ARRIVING in Guam for the first time last weekend was a new lesson in traveling. Like any sojourn to a foreign land, a new interesting knowledge is added to my never-ending quest to learn.
“Hafa Adai” is the general welcome we received upon arriving at the Guam airport. Hafa Adai means in the Chamorro dialect as “Hello!” Or as they say in Hawaii, “Aloha!” Welcome, my friend! It is pronounced as Half-a-day. Curious, isn’t it?
Guam is a US-organized territory situated in the western Pacific Ocean, with an area only of 540 square kilometers. It is not one of the 50 States of the US. But being a territory of the US, the residents by birth are considered American citizens. They are under the US Postal System, US Border Control and under bugetary support of the US, and you need a US Visa to enter.
The citizens of Guam are headed by a governor and their president is Donald Trump. Although they are not allowed to vote in US national elections, they are allowed to send delegates to the Republican and Democratic national conventions and they have a lone representative in the House of Representatives in the US Congress, albeit that representative cannot vote in final passages of laws.
Guam is an exciting island territory located east of the Philippines, and is three and a half hours by plane from Manila. It is two hours ahead of the Philippines by time and is 18 hours ahead of time as to California. That’s why the residents of Guam say there’s where the first “Good Morning, America!” comes from.
It is a very clean and organized place whose ethnic population is 37 percent Chamorros, 9.4 percent whites, 1.4 percent Japanese, 2.2 percent Koreans and 26.7 percent Filipinos! Yes, more than a quarter of the registered citizens are Pinoys, and add to that the Pinoy tourists, then you have so many working in the hotels and tourism sector, in the transportation and construction industry.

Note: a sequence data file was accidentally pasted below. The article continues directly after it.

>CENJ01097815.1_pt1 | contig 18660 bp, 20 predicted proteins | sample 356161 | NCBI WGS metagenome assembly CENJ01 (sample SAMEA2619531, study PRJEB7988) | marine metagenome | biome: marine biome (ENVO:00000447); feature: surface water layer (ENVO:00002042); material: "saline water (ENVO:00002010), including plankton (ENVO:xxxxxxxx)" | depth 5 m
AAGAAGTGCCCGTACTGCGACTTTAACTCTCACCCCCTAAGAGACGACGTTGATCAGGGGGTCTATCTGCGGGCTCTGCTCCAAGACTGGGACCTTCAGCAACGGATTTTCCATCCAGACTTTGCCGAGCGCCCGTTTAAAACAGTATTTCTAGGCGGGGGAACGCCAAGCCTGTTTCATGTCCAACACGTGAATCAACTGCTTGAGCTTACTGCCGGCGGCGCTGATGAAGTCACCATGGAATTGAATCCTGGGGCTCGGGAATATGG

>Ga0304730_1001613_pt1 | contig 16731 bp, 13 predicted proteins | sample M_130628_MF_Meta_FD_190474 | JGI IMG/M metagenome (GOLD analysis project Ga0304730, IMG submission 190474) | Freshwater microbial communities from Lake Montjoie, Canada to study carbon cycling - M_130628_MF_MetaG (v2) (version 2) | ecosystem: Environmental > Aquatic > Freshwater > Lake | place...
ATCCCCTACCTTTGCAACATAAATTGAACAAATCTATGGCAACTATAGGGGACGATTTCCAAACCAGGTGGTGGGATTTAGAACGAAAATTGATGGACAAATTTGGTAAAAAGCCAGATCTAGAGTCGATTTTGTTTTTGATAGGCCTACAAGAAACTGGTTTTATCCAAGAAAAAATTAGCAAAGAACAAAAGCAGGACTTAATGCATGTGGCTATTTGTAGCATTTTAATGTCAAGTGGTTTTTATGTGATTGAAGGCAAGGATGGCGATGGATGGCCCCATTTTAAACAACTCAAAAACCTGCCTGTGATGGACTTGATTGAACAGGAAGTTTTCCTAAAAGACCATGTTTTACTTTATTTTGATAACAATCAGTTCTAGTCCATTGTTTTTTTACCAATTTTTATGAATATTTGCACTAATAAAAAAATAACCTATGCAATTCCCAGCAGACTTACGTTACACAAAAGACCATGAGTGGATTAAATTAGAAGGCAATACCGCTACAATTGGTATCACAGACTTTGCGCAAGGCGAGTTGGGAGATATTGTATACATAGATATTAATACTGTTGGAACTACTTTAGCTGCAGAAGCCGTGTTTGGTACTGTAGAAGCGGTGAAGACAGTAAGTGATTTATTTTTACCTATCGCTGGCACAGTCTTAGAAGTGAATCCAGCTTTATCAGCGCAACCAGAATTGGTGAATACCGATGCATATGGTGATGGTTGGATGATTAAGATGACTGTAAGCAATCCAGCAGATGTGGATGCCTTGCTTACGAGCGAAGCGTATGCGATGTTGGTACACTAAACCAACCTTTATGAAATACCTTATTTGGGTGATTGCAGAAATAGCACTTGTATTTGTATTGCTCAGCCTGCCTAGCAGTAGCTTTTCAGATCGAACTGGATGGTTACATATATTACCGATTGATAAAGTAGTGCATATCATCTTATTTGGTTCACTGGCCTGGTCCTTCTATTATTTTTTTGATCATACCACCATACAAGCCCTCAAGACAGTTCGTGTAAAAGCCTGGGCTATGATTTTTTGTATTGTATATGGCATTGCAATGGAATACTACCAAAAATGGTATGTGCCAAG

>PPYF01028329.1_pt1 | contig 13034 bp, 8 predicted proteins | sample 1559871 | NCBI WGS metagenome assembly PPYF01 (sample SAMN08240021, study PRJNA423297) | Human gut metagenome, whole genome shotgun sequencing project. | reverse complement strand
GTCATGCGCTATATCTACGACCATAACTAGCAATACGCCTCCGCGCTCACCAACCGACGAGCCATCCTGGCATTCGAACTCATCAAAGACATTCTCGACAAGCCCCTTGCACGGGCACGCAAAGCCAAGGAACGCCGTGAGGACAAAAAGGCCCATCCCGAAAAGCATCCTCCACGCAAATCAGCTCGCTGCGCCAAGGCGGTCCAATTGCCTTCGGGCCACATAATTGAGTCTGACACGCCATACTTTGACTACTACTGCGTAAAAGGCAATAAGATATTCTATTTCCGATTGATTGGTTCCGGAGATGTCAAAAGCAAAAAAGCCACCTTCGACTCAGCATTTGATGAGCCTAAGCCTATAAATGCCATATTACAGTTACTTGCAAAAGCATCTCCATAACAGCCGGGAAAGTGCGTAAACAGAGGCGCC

In fact, more than a majority of the hotel staff, mall cashiers and sales clerks that I met are Filipinos.
And speaking of sales clerks, Guam has a range of huge malls with international product labels. Their K-Mart is the biggest in the world, in addition to Guam’s Micronesia Mall, Agana mall and the Guam Premier Outlets which hosts Macy’s and Payless and Ross, with shops like Prada and Louis Vitton and Chanel and Ferragamo.
Tourism indeed is the biggest income source of Guam, with the thousands of US military personnel and their families contributing second to their economy.
The capital of Guam is Hagatna, although the premier tourist district is Tamuning where the hotel row of Tumon is located by the coastline of the Pacific Ocean. English is the main language with Chamorro also spoken by most locals.
The weather is very much like the Philippines and the food are a mixture of local delicacies and a huge number of Korean and Japanese and Chinese restaurants. Japanese consists of the biggest number of tourists per year such that all hotel and mall and store labels and public signages have Japanese language characters on them, and everywhere you go you see Japanese tourists abound. They are also the biggest spenders.
Although there are thousands of Filipinos in Guam, the general environment is calm and clean, no jeepneys, no traffic, no loud motorcycles, no strewn garbage and no dogs loosely roaming the streets, no beggars nor streetkids, and no street food like in Hong Kong or Bangkok.
The malls and shopping stores prices are very low as Guam prides itself as a shopping haven. No casinos either except for a few Bingo places. And food is relatively cheap, although the currency is the US dollar. In any shopping mall foodcourt, a set of meal of rice and two viands with side-dish is just eight dollars, or P400, as compared to food prices in Japan or Singapore.
Without going into a sad commentary of our home country, Guam is a place much like Hawaii. A perfect vacation destination for the haggard Pinoy. It is safe and inexpensive, a healthy environment and slow-paced culture.
However, compared to Palawan or Boracay or Bohol or of the many Philippine tourist spots, Guam would surely pale in comparison in many aspects. And to Hafa Adai, I would also exclaim for the Philippines, Mabuhay!